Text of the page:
The on again, off again, Gold Coast tower deconverion is off again – thanks to a lawsuit from the condo owners themselves.
The owners of five units in the 38-story tower at 2 East Oak filed a complaint with the Cook County Circuit Court over wrongdoings in the building’s voting process as well as the misuse of the building’s funds. Their goal is to halt the $92 million sale of the building to ESG Kullen – set to close in February – and to acquire ballot records from the voting process.
The group is suing the condo association, members of the board as well as the management firm. New York-based ESG Kullen is not named as a defendant in the suit.
Deconversion votes are often fractious for the residents of condo building. Some see it as an opportunity to cash out at above-market rates as deferred maintenance costs pile up. Others see it as investors forcing them out of their longtime homes.
In 2016, investors in Chicago began scooping up aging condo buildings and converting them to rental properties. It quickly became the hottest real estate play in town. Between 2016 and 2018, dollar volume tripled each year, totaling $523 million in 2018, according to a prior analysis by The Real Deal. But even before the City Council made it more difficult for investors to force condo owners to sell – by increasing the threshold from 75 percent to 85 percent of owners – the market had been slowing dramatically. Through Sept. 30, only $240.5 million in deconversions had been announced in 2019, about half as much as last year.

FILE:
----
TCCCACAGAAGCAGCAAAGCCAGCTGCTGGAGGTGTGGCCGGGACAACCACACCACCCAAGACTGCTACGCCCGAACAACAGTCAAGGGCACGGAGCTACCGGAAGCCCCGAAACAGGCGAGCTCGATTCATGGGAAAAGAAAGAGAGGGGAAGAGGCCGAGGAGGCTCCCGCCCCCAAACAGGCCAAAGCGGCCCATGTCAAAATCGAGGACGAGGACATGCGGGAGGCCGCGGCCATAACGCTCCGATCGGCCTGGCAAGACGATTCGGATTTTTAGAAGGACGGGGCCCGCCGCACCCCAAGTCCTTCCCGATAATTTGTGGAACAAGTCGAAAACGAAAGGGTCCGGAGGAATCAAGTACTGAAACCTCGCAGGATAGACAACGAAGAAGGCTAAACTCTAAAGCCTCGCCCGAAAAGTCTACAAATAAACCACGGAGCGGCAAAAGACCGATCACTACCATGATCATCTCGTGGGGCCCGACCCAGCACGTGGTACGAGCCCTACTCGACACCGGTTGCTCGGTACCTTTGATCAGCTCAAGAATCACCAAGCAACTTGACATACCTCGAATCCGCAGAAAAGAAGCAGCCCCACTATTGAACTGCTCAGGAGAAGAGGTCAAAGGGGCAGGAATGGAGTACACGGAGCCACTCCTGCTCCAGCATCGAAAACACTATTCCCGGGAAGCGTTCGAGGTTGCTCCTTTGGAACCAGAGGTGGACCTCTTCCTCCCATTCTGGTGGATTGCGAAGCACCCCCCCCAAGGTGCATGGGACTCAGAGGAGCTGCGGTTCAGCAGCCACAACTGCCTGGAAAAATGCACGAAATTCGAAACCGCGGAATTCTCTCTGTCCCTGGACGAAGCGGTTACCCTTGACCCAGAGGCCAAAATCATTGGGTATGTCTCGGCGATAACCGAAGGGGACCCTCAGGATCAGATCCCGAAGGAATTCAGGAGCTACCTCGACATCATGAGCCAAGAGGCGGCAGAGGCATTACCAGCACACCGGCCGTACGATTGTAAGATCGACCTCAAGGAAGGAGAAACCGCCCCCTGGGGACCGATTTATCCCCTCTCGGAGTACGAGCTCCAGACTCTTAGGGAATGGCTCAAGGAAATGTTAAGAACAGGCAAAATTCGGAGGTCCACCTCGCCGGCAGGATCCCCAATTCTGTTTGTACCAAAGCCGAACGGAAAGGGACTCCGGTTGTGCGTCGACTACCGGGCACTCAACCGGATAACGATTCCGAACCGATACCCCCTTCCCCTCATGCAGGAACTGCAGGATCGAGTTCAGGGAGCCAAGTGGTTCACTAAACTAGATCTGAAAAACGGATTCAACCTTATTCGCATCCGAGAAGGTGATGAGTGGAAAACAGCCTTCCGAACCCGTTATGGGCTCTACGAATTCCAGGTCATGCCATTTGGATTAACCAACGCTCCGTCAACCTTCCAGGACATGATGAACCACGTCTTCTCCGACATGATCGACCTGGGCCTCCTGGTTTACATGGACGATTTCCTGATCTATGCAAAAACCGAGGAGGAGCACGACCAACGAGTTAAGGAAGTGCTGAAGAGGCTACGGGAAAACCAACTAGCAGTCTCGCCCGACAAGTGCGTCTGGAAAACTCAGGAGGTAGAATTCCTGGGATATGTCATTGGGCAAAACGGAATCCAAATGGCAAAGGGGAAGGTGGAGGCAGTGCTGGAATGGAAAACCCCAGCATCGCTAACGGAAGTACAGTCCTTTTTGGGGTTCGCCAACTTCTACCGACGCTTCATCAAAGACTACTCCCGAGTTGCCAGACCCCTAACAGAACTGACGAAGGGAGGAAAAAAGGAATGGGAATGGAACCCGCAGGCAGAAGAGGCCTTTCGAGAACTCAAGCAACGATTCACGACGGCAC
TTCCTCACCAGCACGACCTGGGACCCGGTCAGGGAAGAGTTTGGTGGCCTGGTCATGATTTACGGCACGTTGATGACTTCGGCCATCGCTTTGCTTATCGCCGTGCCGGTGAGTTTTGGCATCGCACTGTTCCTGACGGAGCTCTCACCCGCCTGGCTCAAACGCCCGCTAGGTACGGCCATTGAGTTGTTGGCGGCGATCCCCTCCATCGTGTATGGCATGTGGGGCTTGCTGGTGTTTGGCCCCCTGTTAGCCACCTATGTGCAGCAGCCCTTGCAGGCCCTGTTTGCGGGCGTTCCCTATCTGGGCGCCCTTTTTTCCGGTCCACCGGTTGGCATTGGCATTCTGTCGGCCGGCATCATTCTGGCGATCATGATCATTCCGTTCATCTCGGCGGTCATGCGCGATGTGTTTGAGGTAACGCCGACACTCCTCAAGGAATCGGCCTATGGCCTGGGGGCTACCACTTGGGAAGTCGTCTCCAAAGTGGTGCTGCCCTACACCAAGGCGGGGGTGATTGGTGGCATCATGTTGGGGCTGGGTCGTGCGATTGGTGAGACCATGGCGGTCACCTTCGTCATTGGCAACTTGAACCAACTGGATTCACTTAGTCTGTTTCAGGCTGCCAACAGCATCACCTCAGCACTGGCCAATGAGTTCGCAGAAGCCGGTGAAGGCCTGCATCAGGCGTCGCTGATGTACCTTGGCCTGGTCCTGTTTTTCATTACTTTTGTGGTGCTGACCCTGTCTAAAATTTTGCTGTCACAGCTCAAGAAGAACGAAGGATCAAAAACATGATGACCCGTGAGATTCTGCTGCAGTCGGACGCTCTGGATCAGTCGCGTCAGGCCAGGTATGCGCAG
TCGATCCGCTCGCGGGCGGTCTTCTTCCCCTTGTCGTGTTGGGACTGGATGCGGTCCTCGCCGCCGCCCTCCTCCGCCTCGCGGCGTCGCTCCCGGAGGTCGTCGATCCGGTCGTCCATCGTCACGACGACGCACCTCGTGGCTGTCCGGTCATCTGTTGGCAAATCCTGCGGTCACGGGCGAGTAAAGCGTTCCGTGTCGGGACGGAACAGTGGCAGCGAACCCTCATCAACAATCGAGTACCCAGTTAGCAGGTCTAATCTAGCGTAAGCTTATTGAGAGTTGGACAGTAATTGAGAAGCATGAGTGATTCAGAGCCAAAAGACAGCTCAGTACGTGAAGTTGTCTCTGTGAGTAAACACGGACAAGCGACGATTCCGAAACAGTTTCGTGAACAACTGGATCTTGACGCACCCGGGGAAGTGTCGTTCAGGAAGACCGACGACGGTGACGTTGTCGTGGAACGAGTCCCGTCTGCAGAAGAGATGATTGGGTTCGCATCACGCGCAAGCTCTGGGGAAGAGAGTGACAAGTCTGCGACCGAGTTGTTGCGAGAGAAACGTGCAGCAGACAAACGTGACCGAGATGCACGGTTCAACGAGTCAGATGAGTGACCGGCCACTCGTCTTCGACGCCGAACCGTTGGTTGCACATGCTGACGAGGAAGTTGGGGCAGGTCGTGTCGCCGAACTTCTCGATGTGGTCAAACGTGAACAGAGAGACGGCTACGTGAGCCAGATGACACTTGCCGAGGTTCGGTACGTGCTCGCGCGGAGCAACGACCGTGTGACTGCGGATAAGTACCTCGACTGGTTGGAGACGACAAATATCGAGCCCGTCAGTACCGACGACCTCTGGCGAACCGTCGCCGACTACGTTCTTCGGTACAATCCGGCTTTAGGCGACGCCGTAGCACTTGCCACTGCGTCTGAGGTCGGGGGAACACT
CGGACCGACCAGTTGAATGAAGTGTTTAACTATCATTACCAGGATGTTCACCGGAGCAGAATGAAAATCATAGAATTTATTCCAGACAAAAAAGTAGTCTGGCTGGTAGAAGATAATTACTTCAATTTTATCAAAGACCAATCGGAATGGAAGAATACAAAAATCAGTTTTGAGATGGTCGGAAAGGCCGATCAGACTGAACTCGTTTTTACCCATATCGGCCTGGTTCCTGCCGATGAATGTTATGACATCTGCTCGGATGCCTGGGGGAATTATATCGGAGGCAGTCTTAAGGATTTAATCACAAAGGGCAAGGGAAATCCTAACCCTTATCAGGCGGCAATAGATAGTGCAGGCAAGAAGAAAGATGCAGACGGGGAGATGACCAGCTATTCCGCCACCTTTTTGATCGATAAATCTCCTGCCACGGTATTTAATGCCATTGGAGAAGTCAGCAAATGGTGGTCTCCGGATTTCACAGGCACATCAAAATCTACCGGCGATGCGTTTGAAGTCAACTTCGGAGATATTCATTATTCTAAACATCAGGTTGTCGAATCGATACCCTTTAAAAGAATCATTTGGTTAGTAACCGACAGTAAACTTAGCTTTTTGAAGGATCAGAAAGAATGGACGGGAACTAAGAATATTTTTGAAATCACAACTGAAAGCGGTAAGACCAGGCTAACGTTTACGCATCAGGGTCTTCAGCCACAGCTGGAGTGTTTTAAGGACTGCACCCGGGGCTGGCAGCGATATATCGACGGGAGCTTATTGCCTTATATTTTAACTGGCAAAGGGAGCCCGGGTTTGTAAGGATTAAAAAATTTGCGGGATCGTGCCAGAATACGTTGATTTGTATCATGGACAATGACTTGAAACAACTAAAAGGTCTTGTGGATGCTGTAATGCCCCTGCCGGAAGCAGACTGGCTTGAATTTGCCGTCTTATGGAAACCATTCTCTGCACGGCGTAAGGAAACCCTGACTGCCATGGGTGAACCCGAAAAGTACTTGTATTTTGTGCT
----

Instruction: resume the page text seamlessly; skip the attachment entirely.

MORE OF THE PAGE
The plaintiffs in the 2 East Oak case argue that because ESG Kullen requested extensions that took place after the city implemented the 85 percent vote requirement, a new vote should be taken.
The $92 million deal with ESG Kullen, if it goes through, would be the third-largest deal of its kind in Chicago and part of a deconversion trend sweeping over condo buildings in the city. ESG has been especially active in the deconversion wave, holding the title for the largest deconversion deal in the city, paying $112 million for a 391-unit condo building on North Lake Shore Drive last year. [Tribune] — Jacqueline Flynn